Some of the key concepts here:

  1. The Stoic ideal of wisdom and virtue definitely included loving other people – theSage loves others and seeks friendship.
  2. The Stoic Sage’s love is unconditional; it doesn’t require reciprocation, which would be an “indifferent” for Stoics because it’s not up to us.
  3. The sort of love the Stoic Sage experiences is neither unhealthy nor excessive buthealthy and consistent with virtue.
  4. This sort of love is inherently realistic about the transience of external things and themortality of those loved.
  5. The love of the Stoic is fundamentally rational, meaning it’s consistent with reason and doesn’t lead to irrational behaviour.

Exercise: Hierocles and Metta Bhavana

The Stoic philosopher Hierocles, a contemporary of Marcus Aurelius, described psychological practices for expanding oikeiôsis, our sense of “affinity” for others.  He says our relationships can be represented as a series of concentric circles, radiating out from ourselves and our closest kin.  Stoics should attempt to “draw the circles somehow toward the centre”, he said, voluntarily reducing psychological distance in their relationships.  He even suggests verbal techniques, not unlike calling acquaintances “friend” or calling close friends “brother”.  Hierocles elsewhere recommends treating our brothers as if they were parts of our own body, like our hands and feet.  Zeno’s saying that a friend is “another self”, perhaps likewise encourages us to take others deeper into the circle of our affinity and natural affection.  Hierocles’ comments about oikeiôsis might be turned into a contemplative exercise.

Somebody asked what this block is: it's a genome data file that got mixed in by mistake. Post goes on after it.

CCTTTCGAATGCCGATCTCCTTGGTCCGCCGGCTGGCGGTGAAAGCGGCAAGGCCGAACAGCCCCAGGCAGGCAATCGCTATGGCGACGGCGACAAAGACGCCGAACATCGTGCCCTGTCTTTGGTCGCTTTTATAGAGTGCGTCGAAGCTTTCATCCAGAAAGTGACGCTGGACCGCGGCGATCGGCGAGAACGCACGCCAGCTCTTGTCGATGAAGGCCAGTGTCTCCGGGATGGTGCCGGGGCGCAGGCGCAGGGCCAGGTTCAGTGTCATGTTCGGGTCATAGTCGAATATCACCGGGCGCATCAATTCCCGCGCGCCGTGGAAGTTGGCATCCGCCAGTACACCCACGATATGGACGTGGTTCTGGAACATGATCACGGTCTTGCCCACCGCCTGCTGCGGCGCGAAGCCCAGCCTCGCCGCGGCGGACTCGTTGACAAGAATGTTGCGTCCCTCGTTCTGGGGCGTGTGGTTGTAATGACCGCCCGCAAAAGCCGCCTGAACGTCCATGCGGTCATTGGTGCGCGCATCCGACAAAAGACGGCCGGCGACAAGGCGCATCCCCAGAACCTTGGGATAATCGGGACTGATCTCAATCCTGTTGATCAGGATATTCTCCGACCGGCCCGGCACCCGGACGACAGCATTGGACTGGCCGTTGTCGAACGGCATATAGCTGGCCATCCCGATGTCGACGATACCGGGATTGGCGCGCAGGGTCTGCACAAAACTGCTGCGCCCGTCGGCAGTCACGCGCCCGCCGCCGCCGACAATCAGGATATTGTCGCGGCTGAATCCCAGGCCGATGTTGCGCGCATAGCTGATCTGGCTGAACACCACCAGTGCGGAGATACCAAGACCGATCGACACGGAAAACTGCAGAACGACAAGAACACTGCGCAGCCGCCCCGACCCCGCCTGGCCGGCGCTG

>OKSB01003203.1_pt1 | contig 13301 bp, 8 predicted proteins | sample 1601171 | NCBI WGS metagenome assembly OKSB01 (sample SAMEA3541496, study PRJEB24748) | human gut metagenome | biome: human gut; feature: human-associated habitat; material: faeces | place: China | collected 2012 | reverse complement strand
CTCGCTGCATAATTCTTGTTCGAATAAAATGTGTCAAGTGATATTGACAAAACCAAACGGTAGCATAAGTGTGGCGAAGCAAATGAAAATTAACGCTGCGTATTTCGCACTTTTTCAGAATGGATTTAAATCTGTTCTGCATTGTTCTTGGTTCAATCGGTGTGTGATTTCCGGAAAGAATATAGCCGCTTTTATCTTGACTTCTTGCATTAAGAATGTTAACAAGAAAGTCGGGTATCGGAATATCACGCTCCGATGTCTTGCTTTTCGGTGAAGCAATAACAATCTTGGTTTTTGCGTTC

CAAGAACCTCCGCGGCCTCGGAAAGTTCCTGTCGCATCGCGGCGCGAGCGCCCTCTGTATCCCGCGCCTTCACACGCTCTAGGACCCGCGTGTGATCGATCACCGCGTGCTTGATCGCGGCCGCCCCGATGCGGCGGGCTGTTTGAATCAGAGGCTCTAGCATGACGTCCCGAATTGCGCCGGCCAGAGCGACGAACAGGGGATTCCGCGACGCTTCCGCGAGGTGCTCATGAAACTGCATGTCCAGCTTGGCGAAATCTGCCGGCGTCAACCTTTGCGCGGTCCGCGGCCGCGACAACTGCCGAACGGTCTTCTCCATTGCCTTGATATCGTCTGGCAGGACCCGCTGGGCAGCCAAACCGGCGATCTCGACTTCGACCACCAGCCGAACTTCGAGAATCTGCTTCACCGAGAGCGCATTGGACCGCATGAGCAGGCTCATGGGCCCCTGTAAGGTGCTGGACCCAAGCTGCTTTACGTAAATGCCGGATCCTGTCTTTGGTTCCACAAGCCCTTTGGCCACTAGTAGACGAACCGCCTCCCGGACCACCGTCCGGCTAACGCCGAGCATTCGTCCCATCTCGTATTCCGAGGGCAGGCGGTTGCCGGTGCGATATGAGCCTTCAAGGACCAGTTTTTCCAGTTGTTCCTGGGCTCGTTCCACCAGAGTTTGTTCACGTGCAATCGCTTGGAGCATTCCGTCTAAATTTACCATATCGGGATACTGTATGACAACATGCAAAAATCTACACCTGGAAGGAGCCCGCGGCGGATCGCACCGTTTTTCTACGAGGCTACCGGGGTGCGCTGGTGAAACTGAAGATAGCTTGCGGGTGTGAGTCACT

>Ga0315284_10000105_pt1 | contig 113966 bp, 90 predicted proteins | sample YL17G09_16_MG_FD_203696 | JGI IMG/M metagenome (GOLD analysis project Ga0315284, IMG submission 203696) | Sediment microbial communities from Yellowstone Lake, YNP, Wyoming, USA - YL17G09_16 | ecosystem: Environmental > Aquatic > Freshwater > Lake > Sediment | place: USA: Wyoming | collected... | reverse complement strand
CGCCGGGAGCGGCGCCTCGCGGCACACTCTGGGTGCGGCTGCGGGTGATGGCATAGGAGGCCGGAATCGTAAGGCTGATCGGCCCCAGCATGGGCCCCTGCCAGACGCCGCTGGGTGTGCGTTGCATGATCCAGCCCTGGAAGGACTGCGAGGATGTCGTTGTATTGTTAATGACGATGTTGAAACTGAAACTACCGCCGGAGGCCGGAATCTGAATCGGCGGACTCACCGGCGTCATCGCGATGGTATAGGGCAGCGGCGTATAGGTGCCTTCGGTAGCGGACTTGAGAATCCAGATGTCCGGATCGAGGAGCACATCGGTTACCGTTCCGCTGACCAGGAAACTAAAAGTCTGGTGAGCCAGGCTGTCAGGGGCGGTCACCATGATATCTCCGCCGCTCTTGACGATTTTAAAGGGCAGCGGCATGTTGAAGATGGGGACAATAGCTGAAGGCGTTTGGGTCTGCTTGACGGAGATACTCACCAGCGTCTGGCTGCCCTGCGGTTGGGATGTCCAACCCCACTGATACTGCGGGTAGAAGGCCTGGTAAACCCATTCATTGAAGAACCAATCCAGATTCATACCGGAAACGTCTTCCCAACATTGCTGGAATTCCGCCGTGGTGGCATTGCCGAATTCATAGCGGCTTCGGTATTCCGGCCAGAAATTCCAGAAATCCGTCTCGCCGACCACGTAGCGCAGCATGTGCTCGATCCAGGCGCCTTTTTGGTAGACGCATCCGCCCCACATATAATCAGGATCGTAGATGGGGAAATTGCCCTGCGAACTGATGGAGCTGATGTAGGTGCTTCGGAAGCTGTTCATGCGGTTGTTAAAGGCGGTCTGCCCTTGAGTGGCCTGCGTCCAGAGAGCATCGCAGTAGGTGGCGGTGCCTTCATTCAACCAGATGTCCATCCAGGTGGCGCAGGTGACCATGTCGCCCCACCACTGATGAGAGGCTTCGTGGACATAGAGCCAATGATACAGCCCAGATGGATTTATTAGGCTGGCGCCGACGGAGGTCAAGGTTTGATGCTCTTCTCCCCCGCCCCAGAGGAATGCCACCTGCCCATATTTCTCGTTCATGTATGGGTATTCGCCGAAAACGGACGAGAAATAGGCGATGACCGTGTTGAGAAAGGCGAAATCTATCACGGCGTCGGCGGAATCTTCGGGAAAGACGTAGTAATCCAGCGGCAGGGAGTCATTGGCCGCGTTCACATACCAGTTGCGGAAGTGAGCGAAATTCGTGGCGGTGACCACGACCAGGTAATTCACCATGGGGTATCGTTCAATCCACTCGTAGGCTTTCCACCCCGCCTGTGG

There’s a popular Buddhist meditation exercise called metta bhavana, which means “expanding loving-kindness”.  We might use this as a basis for developing Hierocles’ advice into a modern contemplative practice.

  1. It helps to prepare by choosing your examples in advance to visualise in a moment: yourself, a loved one, an acquaintance, an enemy,
  2. Close your eyes; take a few moments to relax and focus your attention inward.
  3. Picture a circle of light surrounding your own body and imagine that it symbolises a growing sense of rational self-love or affection toward yourself as a being capable of wisdom and virtue.  If you like, repeat a phrase such as “May I flourish and be happy” to yourself, to help focus on this attitude.